I distinctly remember thinking that the place seemed kind of spooky and that I probably shouldn't be there, but my natural curiosity always got the best of me, so I kept going back until I either lost interest or forgot about it. One thing that really stood out about the place, aside from it's creepy feeling, was the row of shanty-style houses that occupied the lot. If memory serves me well, I think there was a manor home, as well. At least it looked to my young eyes like a smallish Southern plantation-style manor home. What I considered back then, and still do this day, was that the place had once been either a prominent manor house with multiple guest quarters, or it was a slave plantation, or both.

Now I admit that my memory may be somewhat clouded, or perhaps even totally off-track, but from time to time I have such vivid dreams of that place that I will wake up and think "Wow! Why do I keep thinking of that place after all these years?"

If anyone has any information, I would love to hear about it--one way or another. Thanks.

The mansion & a Church were located on what is now an elementary school property located just North of the intersection of Lawndale & Wayside...a few short blocks from the Fwy. & near Idylwood & Country Cub Place. Loving old houses, I always wanted to see inside. Don't know who owned/lived there. The Church was beautiful as well. If memory serves me correctly that Church merged with thel Church on corner of Dismuke & Gulf Fwy at Telephone Rd. This Church also was closed for a while recently, now I'm seeing work being done. A sign was being put up. Anyone know anything about it? I had kinda thought the Church on Dismuke/Fwy. would be bought & used as a private school for the area because of it's convenient location. Always loved the stone on the Church. Sad most of the old Churchs & old large homes are disappearing. There is still a plantation style home in the Forest Hills area by Forest Park Cemetery & overlooked the bayou. It had been for sale several yrs ago. Need to drive by & see if it's been updated or ?

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The Simms Estate was featured in a research article, in the Houston Country Club Place Newsletter. It had many great local history articles of that particular area. And nice photographs. You could read the articles on-line at the HCCP newsletter site. I recently tried, and could not access the information, anymore. Maybe they will publish the material. It's really great research data. I wrote the elected officials about the information, never got a reply.

I had no idea that large estate stood on that property. I grew up passing by it, and visiting a relative in HCCP. I also was never aware of the mansion overlooking the bayou, on Pasadena St. Wish my grandmothers were around, to ask, or my great Uncle Curtis. They date back to the area, as far as 1910, at least. One of our old family houses (sold years ago) sits across from TelWink grill. Old letters talk of the building of the Electric Railway to Galveston.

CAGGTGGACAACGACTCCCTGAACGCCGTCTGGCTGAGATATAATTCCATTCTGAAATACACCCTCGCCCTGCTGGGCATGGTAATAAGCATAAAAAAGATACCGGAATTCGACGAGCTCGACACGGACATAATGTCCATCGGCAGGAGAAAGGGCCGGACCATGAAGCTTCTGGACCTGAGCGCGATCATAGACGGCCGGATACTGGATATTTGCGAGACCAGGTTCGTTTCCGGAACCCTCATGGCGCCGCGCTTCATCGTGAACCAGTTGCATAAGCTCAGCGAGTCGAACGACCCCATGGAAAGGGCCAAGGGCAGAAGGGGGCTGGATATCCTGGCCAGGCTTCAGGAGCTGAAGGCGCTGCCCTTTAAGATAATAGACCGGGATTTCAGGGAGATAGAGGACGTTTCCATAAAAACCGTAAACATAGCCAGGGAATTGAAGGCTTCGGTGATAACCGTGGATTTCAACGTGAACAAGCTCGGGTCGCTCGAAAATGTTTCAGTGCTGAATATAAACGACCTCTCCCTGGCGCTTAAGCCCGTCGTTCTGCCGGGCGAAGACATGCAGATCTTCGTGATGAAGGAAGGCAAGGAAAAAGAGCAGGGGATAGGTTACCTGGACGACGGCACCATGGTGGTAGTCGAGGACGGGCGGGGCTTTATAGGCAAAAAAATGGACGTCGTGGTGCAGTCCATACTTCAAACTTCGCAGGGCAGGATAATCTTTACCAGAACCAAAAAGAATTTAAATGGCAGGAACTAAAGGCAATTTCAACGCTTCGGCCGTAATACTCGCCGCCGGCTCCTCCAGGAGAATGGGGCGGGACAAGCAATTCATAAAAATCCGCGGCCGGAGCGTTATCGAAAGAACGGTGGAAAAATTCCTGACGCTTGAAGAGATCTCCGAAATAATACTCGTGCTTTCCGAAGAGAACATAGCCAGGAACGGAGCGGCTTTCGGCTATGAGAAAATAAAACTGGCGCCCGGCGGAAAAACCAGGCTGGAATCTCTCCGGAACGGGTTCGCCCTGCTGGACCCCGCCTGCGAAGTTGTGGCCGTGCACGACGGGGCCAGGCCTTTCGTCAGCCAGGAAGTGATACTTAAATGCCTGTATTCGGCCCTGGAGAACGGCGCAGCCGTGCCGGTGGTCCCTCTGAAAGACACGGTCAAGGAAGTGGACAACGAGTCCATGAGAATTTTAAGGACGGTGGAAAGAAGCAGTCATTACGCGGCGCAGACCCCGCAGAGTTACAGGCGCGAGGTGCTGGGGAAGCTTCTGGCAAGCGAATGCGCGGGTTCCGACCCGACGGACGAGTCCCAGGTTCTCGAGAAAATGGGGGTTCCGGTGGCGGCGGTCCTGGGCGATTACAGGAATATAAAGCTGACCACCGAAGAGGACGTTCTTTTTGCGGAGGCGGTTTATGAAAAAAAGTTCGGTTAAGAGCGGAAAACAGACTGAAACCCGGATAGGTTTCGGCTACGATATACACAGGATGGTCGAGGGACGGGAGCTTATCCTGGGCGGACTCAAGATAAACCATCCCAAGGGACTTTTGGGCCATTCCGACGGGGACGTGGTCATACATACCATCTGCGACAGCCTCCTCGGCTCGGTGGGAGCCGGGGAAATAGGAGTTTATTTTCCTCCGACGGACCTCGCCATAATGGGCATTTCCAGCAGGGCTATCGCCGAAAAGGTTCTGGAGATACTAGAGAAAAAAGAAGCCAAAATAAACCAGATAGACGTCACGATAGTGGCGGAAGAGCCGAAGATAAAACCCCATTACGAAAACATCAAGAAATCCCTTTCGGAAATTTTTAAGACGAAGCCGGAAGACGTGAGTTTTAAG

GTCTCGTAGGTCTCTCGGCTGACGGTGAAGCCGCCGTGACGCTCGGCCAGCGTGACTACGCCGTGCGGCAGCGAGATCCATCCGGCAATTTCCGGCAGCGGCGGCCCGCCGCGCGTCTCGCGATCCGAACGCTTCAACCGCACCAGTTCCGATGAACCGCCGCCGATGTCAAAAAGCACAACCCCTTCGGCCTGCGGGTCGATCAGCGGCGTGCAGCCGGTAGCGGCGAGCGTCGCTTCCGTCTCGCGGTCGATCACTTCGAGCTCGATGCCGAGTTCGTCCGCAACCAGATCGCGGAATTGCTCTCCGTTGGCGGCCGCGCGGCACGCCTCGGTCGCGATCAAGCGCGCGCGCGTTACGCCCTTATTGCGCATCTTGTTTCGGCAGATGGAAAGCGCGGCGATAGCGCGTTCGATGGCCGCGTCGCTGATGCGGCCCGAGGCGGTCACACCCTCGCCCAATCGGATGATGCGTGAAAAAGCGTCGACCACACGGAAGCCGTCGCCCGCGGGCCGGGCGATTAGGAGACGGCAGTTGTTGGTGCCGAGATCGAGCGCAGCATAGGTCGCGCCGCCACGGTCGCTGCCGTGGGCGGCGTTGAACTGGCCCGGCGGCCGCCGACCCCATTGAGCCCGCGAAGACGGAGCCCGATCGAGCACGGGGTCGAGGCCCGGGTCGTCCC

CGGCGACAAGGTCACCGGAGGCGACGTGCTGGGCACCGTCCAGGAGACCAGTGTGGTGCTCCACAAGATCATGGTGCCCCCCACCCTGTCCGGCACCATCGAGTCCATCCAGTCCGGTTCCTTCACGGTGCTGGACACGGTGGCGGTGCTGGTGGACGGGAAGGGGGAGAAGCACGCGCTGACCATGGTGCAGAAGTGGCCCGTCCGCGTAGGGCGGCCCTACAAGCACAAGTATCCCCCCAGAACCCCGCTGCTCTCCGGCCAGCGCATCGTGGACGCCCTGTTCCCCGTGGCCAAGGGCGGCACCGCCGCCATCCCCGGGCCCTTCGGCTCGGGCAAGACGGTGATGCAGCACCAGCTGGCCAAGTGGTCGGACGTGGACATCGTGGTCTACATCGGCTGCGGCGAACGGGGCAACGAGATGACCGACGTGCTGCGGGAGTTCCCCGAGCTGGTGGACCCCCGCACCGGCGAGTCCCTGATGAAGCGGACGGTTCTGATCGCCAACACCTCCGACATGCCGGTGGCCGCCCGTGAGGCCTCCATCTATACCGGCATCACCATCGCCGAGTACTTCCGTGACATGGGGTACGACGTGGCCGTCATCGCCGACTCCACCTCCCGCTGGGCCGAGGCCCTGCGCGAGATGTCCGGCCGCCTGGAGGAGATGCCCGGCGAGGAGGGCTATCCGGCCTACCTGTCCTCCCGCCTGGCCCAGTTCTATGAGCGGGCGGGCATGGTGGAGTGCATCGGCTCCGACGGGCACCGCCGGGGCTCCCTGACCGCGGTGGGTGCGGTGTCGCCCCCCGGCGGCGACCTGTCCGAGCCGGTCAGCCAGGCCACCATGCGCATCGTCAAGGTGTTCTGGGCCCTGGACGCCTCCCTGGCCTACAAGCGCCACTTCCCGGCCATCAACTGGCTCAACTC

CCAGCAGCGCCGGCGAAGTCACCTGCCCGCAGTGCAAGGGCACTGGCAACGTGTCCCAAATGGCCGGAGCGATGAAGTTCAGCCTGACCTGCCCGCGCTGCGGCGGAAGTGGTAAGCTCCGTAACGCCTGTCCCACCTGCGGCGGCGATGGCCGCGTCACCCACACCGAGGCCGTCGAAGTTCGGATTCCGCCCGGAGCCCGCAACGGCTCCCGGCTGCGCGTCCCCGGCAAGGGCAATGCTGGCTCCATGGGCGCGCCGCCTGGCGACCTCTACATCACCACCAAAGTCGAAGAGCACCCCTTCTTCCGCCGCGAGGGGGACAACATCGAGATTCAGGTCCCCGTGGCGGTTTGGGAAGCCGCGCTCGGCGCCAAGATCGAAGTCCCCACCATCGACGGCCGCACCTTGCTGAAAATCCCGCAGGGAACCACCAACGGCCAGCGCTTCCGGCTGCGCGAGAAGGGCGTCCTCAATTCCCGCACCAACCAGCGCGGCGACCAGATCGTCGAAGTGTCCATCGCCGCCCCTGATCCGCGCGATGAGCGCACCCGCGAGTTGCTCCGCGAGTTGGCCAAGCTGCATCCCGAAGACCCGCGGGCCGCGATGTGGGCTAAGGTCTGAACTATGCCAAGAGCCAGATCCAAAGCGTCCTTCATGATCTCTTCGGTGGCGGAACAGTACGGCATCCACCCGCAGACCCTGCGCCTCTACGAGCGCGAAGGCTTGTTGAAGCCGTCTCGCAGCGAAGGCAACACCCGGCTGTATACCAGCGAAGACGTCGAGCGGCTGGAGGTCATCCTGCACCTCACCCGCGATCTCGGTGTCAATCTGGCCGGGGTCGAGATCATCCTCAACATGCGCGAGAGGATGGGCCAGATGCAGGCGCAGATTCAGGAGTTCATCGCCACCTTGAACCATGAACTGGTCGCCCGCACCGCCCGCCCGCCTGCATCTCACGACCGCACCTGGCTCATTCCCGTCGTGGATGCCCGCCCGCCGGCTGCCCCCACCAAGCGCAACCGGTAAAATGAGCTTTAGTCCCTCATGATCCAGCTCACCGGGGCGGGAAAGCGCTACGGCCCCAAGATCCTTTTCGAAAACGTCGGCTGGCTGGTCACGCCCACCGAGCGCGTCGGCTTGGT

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Thanks, OldHouseLover, for the information. The Simms Estate was, more than likely, what I remember from those days.

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My Grandmother (almost 90) grew up in Houston in a place she always called the Simm's Estate. She spent her entire young life there. Her mother was the maid and her father was the butler. The little house on the property wasn't a school house like I've heard some ppl speculate but the home of my grandmother and her family. She had a brother and sister also. Her father ended up running off with the Simm's hired nanny when she was a young child. After that Mrs Simms and my great grandmother became best friends. My great grandmother stayed devoted to them. We have many of the Simm's heirlooms including a silver tea set and tea spoons the family often used. I'm certain I have seen pictures and could try to find them to post. My grandmother kept many of those things. I will try in the next week or so to go threw her photos and see what I can find if anyone is interested still!

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RachSmith, Yes of course we are interested. There are a whole slew of us out here, that come to HAIF to read about and comment on Houston's unique and seldom documented past.

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On Saturday, July 28, 2012 at 2:07 PM, RobNPhx said:

Does anyone have any knowledge of what may have been an old Southern plantation, or a very old plantation-like home, that once occupied the area just south of the intersection of Polk and Wayside? I grew up just west of that area (Jefferson and Henninger) and seem to recall at least one old and dilapidated stucture, covered by dense foliage and surrounded by several really old trees, back in that general area. Back in those days (mid 60's) I would ride my bike all along the railroad tracks, from Jefferson up to Polk, then scoot over to that area around Wayside. It was maybe some time between '64 and '67 that I discovered the place.